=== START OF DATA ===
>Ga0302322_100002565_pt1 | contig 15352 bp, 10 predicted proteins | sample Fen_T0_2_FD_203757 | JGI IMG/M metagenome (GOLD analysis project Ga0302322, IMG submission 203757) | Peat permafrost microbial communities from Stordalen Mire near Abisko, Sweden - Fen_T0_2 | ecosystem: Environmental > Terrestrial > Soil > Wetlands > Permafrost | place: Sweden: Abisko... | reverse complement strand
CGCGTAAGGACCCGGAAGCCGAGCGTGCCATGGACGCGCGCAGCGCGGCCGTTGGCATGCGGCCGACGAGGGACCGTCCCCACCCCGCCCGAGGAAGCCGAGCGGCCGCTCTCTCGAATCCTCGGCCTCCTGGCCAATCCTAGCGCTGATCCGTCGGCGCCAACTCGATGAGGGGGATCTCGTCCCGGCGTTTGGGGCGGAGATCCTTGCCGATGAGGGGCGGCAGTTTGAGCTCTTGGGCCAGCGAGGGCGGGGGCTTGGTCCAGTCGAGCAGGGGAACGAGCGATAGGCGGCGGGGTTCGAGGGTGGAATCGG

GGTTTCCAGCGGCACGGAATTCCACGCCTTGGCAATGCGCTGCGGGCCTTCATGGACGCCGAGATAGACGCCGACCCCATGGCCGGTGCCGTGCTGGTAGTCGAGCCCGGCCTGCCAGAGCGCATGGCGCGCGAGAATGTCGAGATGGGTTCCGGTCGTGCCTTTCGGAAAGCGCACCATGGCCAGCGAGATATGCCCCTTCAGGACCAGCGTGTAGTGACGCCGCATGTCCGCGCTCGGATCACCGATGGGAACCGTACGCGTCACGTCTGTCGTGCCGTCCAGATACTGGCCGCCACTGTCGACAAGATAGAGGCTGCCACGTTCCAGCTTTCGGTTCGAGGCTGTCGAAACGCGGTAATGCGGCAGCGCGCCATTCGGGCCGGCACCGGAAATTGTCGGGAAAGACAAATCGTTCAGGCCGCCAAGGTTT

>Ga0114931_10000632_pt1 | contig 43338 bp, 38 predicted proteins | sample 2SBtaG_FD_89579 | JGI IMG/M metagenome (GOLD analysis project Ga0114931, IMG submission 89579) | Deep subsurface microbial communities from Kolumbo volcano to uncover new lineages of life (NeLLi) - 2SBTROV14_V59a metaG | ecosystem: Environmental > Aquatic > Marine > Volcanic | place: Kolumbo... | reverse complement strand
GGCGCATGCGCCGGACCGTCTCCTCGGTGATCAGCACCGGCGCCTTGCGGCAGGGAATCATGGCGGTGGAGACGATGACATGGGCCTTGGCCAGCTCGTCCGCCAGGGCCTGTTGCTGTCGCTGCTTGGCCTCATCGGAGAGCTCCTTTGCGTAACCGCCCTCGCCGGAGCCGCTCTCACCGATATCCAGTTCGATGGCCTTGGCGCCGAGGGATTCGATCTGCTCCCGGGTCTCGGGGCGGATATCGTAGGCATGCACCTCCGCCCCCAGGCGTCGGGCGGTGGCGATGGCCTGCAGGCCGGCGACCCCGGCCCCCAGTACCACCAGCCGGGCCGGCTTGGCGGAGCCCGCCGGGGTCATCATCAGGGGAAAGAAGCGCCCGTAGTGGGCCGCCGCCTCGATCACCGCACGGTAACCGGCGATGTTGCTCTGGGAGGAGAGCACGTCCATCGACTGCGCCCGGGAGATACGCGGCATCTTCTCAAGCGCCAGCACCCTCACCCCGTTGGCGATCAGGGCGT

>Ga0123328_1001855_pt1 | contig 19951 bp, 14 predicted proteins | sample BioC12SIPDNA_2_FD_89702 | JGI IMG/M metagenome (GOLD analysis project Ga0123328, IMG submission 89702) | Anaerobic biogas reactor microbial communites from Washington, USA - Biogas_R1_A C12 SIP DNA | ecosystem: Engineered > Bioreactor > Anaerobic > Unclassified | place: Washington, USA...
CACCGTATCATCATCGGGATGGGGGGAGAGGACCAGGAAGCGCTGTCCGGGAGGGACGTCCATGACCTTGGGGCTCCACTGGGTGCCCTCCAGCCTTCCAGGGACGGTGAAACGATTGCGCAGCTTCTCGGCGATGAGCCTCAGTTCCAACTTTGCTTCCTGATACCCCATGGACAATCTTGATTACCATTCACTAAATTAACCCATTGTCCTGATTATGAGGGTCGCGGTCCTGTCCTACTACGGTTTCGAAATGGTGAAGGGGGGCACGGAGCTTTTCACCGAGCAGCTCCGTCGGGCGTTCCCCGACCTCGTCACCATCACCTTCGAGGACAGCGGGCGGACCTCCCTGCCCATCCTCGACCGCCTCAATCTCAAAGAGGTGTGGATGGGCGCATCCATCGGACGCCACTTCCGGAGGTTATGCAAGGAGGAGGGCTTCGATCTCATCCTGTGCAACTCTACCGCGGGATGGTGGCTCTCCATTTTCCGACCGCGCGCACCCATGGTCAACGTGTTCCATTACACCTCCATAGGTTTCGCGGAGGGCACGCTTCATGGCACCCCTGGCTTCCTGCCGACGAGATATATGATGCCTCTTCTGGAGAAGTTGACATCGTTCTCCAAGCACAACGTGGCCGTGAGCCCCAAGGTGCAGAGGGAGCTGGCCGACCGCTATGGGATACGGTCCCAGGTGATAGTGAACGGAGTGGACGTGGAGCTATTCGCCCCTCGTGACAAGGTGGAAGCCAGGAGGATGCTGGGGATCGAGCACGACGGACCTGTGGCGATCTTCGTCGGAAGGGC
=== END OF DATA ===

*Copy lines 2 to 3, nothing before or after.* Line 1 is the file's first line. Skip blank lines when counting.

CGCGTAAGGACCCGGAAGCCGAGCGTGCCATGGACGCGCGCAGCGCGGCCGTTGGCATGCGGCCGACGAGGGACCGTCCCCACCCCGCCCGAGGAAGCCGAGCGGCCGCTCTCTCGAATCCTCGGCCTCCTGGCCAATCCTAGCGCTGATCCGTCGGCGCCAACTCGATGAGGGGGATCTCGTCCCGGCGTTTGGGGCGGAGATCCTTGCCGATGAGGGGCGGCAGTTTGAGCTCTTGGGCCAGCGAGGGCGGGGGCTTGGTCCAGTCGAGCAGGGGAACGAGCGATAGGCGGCGGGGTTCGAGGGTGGAATCGG

GGTTTCCAGCGGCACGGAATTCCACGCCTTGGCAATGCGCTGCGGGCCTTCATGGACGCCGAGATAGACGCCGACCCCATGGCCGGTGCCGTGCTGGTAGTCGAGCCCGGCCTGCCAGAGCGCATGGCGCGCGAGAATGTCGAGATGGGTTCCGGTCGTGCCTTTCGGAAAGCGCACCATGGCCAGCGAGATATGCCCCTTCAGGACCAGCGTGTAGTGACGCCGCATGTCCGCGCTCGGATCACCGATGGGAACCGTACGCGTCACGTCTGTCGTGCCGTCCAGATACTGGCCGCCACTGTCGACAAGATAGAGGCTGCCACGTTCCAGCTTTCGGTTCGAGGCTGTCGAAACGCGGTAATGCGGCAGCGCGCCATTCGGGCCGGCACCGGAAATTGTCGGGAAAGACAAATCGTTCAGGCCGCCAAGGTTT